Homily 9, cont. If it be asked, what has this to do with women of the present day? It shows that the male sex enjoyed the higher honor. Man was first formed; and elsewhere he shows their superiority. "Neither was the man created for the woman, but the woman for the man." (1 Cor. xi. 9) Why then does he say this? He wishes the man to have the preeminence in every way; both for the reason given above, he means, let him have precedence, and on account of what occurred afterwards.
Homily 9, cont. For the woman taught the man once, and made him guilty of disobedience, and wrought our ruin. Therefore because she made a bad use of her power over the man, or rather her equality with him, God made her subject to her husband. "Thy desire shall be to thy husband?" (Gen. iii. 16) This had not been said to her before. But how was Adam not deceived? If he was not deceived, he did not then transgress? Attend carefully. The woman said, "The serpent beguiled me." But the man did not say, The woman deceived me, but, "she gave me of the tree, and I did eat." Now it is not the same thing to be deceived by a fellow-creature, one of the same kind, as by an inferior and subordinate animal. This is truly to be deceived. Compared therefore with the woman, he is spoken of as "not deceived." For she was beguiled by an inferior and subject, he by an equal. Again, it is not said of the man, that he "saw the tree was good for food," but of the woman, and that she "did eat, and gave it to her husband": so that he transgressed, not captivated by appetite, but merely from the persuasion of his wife.
Homily 9, cont. The woman [=Eve] taught once, and ruined all. On this account therefore he saith, let her not teach. But what is it to other women, that she suffered this? It certainly concerns them; for the sex is weak and fickle, and he is speaking of the sex collectively. For he says not Eve, but "the woman," which is the common name of the whole sex, not her proper name. Was then the whole sex included in the transgression for her fault? As he said of Adam, "After the similitude of Adam's transgression, who is the figure of Him that was to come" (Rom. v. 14); so here the female sex transgressed, and not the male.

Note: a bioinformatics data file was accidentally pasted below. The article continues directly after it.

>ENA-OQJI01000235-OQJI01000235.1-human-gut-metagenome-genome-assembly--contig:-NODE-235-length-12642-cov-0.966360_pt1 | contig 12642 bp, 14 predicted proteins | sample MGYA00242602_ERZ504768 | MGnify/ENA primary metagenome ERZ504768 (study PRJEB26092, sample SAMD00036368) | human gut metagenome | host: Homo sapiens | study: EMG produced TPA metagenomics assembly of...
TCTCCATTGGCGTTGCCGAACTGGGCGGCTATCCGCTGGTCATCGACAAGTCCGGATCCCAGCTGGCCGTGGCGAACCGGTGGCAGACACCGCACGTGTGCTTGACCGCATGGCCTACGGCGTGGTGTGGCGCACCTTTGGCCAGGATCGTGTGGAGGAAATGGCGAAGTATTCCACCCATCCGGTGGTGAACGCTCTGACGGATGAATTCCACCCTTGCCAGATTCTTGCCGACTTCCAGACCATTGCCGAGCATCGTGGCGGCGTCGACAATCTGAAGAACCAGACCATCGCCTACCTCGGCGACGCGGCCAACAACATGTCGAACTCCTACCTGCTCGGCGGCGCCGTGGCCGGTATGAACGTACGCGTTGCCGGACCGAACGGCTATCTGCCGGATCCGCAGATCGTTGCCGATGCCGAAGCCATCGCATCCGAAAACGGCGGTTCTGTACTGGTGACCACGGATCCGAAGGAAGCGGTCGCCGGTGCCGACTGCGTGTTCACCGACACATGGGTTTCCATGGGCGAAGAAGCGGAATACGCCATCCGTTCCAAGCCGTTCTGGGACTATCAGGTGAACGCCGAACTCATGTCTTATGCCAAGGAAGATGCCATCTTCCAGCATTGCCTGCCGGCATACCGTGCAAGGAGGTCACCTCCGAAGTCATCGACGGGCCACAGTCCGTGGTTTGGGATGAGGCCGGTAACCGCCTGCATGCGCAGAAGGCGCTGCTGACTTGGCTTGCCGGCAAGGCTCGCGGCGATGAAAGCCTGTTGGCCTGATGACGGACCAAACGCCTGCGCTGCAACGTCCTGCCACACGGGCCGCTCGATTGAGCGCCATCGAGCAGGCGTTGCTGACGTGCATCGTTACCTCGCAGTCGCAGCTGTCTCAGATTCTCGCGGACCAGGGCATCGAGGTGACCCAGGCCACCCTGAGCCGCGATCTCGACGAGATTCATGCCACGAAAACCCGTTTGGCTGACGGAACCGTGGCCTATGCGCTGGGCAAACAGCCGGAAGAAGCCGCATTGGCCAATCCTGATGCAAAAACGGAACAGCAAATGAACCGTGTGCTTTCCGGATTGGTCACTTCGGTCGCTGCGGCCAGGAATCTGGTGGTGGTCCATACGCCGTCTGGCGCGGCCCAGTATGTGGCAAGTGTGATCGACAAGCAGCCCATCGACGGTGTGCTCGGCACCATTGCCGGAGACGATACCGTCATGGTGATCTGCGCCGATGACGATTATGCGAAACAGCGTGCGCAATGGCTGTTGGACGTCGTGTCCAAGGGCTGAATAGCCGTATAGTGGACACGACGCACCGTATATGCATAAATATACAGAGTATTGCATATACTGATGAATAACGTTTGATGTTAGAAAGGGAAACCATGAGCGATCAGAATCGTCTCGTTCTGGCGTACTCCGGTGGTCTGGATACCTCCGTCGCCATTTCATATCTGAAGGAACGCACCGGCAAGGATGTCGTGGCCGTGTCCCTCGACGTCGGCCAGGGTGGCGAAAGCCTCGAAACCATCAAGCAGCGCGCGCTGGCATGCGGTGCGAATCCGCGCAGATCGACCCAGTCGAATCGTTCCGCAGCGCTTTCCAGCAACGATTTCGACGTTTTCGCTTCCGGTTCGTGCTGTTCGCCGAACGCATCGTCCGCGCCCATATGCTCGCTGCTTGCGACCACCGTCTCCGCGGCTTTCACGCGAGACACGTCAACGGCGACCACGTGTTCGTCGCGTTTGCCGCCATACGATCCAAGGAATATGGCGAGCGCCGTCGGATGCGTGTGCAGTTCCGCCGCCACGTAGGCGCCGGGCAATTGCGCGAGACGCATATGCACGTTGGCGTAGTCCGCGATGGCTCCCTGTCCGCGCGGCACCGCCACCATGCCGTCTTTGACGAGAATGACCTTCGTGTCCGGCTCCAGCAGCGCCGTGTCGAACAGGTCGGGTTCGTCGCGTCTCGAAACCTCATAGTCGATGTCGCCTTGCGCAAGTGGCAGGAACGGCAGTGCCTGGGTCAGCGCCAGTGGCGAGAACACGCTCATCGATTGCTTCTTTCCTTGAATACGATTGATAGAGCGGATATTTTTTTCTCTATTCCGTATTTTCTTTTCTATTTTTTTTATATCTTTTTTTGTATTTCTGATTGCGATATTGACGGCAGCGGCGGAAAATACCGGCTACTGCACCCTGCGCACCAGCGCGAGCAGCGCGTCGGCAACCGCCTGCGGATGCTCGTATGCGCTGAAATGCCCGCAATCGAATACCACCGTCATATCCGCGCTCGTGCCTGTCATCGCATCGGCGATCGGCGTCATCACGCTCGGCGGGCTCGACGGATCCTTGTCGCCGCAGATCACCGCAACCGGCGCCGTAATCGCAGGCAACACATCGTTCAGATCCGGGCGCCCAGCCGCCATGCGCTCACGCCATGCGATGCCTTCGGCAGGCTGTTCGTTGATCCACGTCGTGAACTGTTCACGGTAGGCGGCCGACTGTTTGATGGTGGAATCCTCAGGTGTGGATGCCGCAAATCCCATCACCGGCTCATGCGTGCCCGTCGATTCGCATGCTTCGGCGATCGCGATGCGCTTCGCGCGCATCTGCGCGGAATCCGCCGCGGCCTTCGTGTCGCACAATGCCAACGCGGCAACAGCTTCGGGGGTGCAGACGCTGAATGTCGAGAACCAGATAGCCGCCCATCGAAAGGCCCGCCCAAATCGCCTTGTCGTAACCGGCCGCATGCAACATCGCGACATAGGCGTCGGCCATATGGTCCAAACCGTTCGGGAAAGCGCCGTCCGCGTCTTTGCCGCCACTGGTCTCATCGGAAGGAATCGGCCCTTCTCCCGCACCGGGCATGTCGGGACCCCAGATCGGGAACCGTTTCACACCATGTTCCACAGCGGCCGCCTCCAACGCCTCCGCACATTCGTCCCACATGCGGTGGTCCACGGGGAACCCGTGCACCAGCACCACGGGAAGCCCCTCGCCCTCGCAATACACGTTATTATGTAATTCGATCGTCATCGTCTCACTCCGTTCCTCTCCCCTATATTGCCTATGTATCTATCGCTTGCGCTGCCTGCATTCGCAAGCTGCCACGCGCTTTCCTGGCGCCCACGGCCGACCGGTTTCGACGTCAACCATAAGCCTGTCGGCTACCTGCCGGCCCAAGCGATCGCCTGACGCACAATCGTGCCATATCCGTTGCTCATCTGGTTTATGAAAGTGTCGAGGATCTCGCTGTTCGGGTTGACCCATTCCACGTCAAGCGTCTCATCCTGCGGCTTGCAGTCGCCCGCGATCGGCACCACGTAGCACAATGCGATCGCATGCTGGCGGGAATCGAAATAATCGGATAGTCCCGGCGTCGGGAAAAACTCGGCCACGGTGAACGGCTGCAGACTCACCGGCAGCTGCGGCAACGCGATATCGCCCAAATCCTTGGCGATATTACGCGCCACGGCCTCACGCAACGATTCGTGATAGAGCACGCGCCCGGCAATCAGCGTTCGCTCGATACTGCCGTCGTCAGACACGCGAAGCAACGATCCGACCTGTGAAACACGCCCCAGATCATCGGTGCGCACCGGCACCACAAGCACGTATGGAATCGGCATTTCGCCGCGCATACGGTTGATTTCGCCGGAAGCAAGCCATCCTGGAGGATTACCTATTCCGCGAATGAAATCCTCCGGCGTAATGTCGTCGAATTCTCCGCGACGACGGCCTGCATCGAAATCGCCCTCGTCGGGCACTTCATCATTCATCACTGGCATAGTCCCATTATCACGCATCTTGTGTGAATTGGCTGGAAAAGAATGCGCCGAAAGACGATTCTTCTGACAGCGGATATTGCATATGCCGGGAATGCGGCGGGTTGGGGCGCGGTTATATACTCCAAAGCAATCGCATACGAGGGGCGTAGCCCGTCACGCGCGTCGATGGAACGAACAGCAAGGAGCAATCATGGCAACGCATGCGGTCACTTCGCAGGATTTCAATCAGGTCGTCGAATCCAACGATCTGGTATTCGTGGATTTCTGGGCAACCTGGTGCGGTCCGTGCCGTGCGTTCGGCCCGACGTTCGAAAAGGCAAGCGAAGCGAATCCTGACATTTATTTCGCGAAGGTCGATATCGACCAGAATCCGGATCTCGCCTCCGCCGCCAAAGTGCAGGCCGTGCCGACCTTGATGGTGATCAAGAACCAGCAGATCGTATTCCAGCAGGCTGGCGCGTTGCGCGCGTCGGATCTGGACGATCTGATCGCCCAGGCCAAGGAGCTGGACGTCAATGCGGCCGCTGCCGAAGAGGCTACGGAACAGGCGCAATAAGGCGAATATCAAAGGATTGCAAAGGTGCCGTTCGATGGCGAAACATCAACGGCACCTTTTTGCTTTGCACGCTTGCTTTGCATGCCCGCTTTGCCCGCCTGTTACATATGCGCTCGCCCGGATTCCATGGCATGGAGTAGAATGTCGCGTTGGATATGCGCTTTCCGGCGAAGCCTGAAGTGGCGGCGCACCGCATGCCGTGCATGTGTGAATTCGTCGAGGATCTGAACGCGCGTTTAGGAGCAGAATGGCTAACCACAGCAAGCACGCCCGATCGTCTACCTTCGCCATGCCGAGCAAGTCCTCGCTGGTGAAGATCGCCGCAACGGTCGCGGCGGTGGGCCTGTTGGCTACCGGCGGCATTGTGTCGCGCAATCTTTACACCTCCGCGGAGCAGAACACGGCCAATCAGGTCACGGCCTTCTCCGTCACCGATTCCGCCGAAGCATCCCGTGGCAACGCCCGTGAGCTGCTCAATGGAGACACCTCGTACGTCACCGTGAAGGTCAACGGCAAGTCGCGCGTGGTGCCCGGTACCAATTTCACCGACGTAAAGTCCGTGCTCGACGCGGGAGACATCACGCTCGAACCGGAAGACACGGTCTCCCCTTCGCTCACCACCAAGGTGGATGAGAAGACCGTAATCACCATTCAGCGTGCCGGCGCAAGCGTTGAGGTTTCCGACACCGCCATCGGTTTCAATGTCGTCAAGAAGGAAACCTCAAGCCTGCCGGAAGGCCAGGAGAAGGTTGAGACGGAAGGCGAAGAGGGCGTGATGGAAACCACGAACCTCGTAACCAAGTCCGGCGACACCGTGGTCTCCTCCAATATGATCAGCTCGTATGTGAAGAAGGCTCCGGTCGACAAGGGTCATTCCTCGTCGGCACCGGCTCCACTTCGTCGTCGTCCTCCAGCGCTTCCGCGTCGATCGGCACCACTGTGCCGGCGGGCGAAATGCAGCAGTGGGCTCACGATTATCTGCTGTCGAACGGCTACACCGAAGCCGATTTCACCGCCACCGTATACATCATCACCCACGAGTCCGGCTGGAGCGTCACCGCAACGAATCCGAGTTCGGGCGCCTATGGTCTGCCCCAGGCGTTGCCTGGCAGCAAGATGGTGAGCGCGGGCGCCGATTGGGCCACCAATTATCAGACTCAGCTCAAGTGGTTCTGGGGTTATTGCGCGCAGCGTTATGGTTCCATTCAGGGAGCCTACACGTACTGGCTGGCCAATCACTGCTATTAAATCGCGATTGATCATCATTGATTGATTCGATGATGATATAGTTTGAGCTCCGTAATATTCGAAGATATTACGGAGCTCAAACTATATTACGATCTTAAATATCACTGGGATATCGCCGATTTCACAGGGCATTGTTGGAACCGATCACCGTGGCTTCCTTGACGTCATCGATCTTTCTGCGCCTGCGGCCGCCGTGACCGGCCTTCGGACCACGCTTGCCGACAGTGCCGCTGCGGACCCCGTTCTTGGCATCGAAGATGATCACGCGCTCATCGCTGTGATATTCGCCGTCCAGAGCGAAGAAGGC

Homily 9, cont. Shall not women then be saved? Yes, by means of children. For it is not of Eve that he says, "If they continue in faith and charity and holiness with sobriety." What faith? what charity? what holiness with sobriety? It is as if he had said, "Ye women, be not cast down, because your sex has incurred blame. God has granted you another opportunity of salvation, by the bringing up of children, so that you are saved, not only by yourselves, but by others." See how many questions are involved in this matter. "The woman," he says, "being deceived was in the transgression." What woman? Eve. Shall she then be saved by child-bearing? He does not say that, but, the race of women shall be saved. Was not it then involved in transgression? Yes, it was, still Eve transgressed, but the whole sex shall be saved, notwithstanding, "by childbearing." And why not by their own personal virtue? For has she excluded others from this salvation? And what will be the case with virgins, with the barren, with widows who have lost their husbands, before they had children? will they perish? is there no hope for them? yet virgins are held in the highest estimation. What then does he mean to say?
Homily 9, cont. Some interpret his meaning thus. As what happened to the first woman occasioned the subjection of the whole sex, (for since Eve was formed second and made subject, he says, let the rest of the sex be in subjection,) so because she transgressed, the rest of the sex are also in transgression. But this is not fair reasoning; for at the creation all was the gift of God, but in this case, it is the consequence of the woman's sin. But this is the amount of what he says. As all men died through one, because that one sinned, so the whole female race transgressed, because the woman was in the transgression. Let her not however grieve. God hath given her no small consolation, that of childbearing. And if it be said that this is of nature, so is that also of nature; for not only that which is of nature has been granted, but also the bringing up of children. "If they continue in faith and charity and holiness with sobriety"; that is, if after childbearing, they keep them in charity and purity. By these means they will have no small reward on their account, because they have trained up wrestlers for the service of Christ. By holiness he means good life, modesty, and sobriety.
27) All the more so in that the argument was brought by St Paul himself (1 Cor 11, 8-9); John Chrysostom, In Epist. I. ad Cor. homil XXVI, 4, Patr. Gr. 61, 217-218.
The deacons must be serious . . . The women likewise must be serious, no slanderers, but temperate, faithful in all things. (1 Timothy 3,8-11)
Homily 11,1. The women likewise. Paul meant the [women] deacons [τας διακονους]. There are those who think he was talking about women in general. No, that is not the case. It would have made no sense to have inserted here something about women in general. He was referring to those having the dignity of the diaconate [της διακονιας].
Let deacons be the husband of one wife. This is also appropriately said of women deacons [γυναικων διακονων], for this [monogamy] is necessary, useful and proper to the highest degree in the Church.
1. Homily 11,1 on the first Letter to Timothy ch 3; Migne, Patrologia Graeca, vol. 62, col.553.